Over the last few years, in the process of deconstruction/reconstruction, the strangest thing has happened. I have trouble listening to and singing a lot of the music I used to and have had difficulty finding much to replace it. I began to associate Christian worship music with lights, fog machines, pleas for the congregation to stand and raise their hands and move their bodies, and lots of performance, even though it has been a powerful way that God has spoken to me in the past. It felt off to sing so many songs about victory for me as a privileged individual when so many siblings in the body of Christ are suffering while the Church has remained disturbingly silent. 

As I've pursued a more contemplative life, I find that I can hear God more in the silence and don't need to work up to connection with God through music; I can connect more easily with God now in everyday moments than I could before. I don't discount the importance of worship music; this is just where I am right now in my spiritual journey. 

But. I really do miss connecting deeply with music. I decided to start a playlist of a few songs that I have been listening to and to actively try to find more to add.
Music and singing have always been an important part of my life, so when I find a song that speaks to me, it's particularly meaningful right now when I'm missing my connection to music so much. Andre Henry's "Playing Hookey" and this version of "Brother" by The Brilliance, featuring Propaganda, have been so powerful to me. I love hearing my 4 year old singing, "Be humble, sit down. When I look into the face of my enemy, I see my brother, I see my brother." This one feels like a prayer every time I sing it:



The third song on my mind is "White Jesus" by Seun "S.O." Otupke. I first heard about this one when he was interviewed on an episode of the Pass the Mic podcast (which I highly recommend!).

I've been working to decolonize my faith, and understanding the impact of "White Jesus" has been an important part of my learning as I try to separate out my culture from my faith.
The deconstruction/decolonization process is tied up with so many emotions for me. Sometimes music helps me identify, express, and work through them, and gives me the words I need to pray about what I'm feeling and learning. What music is speaking to you lately?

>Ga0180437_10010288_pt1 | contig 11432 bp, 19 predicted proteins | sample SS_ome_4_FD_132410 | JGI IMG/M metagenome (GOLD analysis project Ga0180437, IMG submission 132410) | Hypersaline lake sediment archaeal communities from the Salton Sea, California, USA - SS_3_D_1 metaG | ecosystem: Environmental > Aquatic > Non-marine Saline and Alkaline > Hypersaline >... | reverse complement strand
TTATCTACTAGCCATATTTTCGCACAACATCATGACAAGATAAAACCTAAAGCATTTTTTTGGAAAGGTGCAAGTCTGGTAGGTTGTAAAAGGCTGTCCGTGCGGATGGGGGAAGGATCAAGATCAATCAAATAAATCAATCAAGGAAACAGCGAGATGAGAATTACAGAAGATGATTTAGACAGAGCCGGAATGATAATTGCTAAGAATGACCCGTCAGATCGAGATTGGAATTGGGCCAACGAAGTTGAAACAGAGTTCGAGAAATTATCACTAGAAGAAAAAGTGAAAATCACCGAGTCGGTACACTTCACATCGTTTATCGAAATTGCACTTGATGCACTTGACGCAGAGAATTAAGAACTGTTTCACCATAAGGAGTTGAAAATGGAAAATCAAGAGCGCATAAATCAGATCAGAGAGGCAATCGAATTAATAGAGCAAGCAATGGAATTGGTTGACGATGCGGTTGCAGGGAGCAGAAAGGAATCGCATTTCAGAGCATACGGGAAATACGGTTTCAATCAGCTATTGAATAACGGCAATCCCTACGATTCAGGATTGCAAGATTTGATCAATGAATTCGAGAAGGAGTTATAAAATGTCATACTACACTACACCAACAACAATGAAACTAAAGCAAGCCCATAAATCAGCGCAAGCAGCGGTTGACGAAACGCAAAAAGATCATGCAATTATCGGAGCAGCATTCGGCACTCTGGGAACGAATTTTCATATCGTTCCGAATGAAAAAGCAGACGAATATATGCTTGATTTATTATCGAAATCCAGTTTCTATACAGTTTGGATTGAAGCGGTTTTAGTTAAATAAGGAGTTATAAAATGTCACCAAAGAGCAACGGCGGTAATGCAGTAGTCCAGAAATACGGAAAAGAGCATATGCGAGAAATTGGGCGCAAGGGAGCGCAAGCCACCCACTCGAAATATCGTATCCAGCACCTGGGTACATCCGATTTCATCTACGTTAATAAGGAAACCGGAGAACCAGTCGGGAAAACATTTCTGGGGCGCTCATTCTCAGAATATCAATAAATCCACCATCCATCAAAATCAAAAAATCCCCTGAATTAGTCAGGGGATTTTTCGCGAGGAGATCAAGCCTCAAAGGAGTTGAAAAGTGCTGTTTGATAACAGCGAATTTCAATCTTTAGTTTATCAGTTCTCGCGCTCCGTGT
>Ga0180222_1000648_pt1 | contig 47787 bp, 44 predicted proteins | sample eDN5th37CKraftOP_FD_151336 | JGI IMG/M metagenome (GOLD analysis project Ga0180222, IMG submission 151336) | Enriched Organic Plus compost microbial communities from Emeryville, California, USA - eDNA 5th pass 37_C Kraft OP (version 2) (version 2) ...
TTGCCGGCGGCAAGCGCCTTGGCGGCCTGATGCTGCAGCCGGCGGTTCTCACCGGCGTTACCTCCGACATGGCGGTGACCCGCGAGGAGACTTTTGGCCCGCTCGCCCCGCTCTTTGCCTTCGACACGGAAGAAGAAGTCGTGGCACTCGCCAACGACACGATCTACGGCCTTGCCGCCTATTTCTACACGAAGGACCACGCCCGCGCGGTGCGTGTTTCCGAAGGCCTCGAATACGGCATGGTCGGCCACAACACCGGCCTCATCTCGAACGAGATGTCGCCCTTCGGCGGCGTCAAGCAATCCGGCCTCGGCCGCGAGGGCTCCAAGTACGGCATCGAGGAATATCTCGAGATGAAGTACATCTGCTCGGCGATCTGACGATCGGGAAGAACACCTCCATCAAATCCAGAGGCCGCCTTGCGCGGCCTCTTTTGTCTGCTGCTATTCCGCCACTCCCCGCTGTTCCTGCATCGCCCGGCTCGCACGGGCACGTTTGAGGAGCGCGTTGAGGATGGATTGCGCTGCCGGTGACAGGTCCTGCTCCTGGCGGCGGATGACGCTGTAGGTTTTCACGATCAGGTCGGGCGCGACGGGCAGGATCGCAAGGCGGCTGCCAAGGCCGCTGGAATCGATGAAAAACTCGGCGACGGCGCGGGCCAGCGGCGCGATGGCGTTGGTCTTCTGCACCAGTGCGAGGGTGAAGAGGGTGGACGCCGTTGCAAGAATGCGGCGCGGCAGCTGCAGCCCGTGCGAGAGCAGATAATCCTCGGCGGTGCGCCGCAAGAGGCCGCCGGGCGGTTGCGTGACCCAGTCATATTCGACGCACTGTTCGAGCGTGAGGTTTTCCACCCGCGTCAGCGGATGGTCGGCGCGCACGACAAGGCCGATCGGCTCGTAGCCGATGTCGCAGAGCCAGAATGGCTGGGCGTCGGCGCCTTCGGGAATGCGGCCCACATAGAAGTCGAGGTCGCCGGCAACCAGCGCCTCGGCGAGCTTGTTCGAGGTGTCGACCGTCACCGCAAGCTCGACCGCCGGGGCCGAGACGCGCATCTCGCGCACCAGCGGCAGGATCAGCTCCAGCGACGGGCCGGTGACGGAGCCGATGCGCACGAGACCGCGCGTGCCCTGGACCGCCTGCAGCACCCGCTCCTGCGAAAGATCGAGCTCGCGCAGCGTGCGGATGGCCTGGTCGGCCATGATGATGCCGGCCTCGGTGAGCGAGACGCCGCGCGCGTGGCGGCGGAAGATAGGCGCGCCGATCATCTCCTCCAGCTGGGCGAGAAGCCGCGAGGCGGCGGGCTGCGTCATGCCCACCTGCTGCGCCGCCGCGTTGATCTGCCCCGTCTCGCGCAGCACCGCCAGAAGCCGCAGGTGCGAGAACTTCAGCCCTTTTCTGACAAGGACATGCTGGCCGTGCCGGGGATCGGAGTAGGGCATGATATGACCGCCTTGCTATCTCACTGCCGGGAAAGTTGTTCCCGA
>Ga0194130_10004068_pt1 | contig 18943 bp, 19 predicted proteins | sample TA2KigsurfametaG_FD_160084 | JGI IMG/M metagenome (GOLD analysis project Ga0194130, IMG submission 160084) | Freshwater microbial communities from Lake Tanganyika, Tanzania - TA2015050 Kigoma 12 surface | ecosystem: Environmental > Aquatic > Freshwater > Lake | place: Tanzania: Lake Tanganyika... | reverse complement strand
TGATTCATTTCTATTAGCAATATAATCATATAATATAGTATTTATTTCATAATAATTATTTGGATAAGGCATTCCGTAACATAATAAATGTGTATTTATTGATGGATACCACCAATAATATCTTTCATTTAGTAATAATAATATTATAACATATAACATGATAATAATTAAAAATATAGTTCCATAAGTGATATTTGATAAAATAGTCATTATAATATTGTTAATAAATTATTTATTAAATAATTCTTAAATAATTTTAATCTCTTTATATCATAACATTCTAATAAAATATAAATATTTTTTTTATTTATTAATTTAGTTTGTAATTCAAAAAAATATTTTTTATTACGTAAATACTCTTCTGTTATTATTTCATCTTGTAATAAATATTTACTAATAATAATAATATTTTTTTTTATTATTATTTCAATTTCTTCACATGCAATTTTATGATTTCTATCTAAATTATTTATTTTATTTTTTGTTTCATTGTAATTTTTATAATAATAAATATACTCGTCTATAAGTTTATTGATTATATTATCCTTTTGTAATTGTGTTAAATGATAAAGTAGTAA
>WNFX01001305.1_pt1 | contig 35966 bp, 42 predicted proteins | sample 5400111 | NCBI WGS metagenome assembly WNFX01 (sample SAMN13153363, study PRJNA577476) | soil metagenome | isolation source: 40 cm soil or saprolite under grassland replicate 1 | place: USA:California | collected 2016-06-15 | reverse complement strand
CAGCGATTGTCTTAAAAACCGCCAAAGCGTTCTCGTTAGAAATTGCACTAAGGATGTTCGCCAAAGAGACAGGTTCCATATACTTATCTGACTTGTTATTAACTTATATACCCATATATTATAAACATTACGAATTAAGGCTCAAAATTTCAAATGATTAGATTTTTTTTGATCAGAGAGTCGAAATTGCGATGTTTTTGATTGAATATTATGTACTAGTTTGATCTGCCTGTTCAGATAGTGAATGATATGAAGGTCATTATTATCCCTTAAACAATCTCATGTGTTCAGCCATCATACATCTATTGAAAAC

Friday, July 31, 2020

Quarantine Queries 6: Why does fruit rot on the tree?



We drove to New Mexico for some fresh air, family time, and a change of quarantine scenery. I wanted to do some writing this week but have been in a bit of a dry spell. 
As I wandered about, observing my new surroundings, I found a peach tree. I noticed some rotting fruit still on the tree. As I stood and contemplated this (as someone who usually only gets to see fruit from a grocery store), I felt God say, “Don’t let your fruit rot on the tree.”



I mulled this over and wondered about the application. After a quick google search about fruit rotting on the tree, the first thing I read popped up from New Zealand Gardener and said, “You can protect stone fruit trees by pruning them in late summer during a dry spell.” Apparently a fungus can rot the fruit on the tree, which can be prevented by pruning appropriately.

Here I am, in a dry spell in late summer, apparently needing to be pruned. I’m relieved to know that this is really God’s work, not mine; all I have to do is allow God to do it. For me, this meant spending some time in contemplative prayer, opening myself up for God to do whatever needs to be done in me.

Sometimes we are planting seeds or in the early stages of watching and waiting for the growth to spring up from the hidden places. Other times we bear much fruit, and still others, we have fruit that begins to rot on the tree and may need a good pruning. May we be ever watchful and allow God to search us and know us, tending to our hearts however God sees fit. Wherever we are in the process, everything belongs. This is God’s work to do in us if we will just make ourselves available. 

“... every branch that does bear fruit he prunes, that it may bear more fruit.”
John 15:2


Friday, July 10, 2020

Quarantine Queries 5: How can I help little people with big feelings? Quarantine Calm Down bucket for Kids!


Quarantine parenting, like quarantine-everything, is HARD. I wanted to share something simple but helpful that my almost-9-year old and I put together after a difficult day in the world of parenting. First, a confession: These two books have been sitting on my shelf, unread, for several years now.
If I’m honest, even though my degrees are in early childhood education, I used to teach elementary school, and I parent two children, reading parenting books is a self-discipline that I don’t usually enforce. I kind of hate it. BUT every now and then, I get desperate enough that I need a refresher and some encouragement. Yesterday was one of those days! Though I haven’t read the books, I have had the pleasure of attending some professional development with the brilliant Tina Payne Bryson, and it was outstanding. It fits in really well with some of the trauma-informed training I’ve attended that my dad facilitates with foster parents. 
I'll say it again: quarantine parenting, like quarantine-everything, is HARD. Today the emotions were running high. I remembered Dr. Payne Bryson teaching about what she calls the “upstairs brain” and “downstairs brain,” so I started explaining it to my daughter, who immediately knew what I was talking about. She had heard the same concept explained as the “guard dog and wise owl” from an *episode of Cosmic Kids in the Zen Den series. We talked through how our brains are trying to protect us when we have big emotions, and the wise owl flies away as guard dog takes over. I asked her to help me think about how to calm down the guard dog so the wise owl will come back when she’s upset.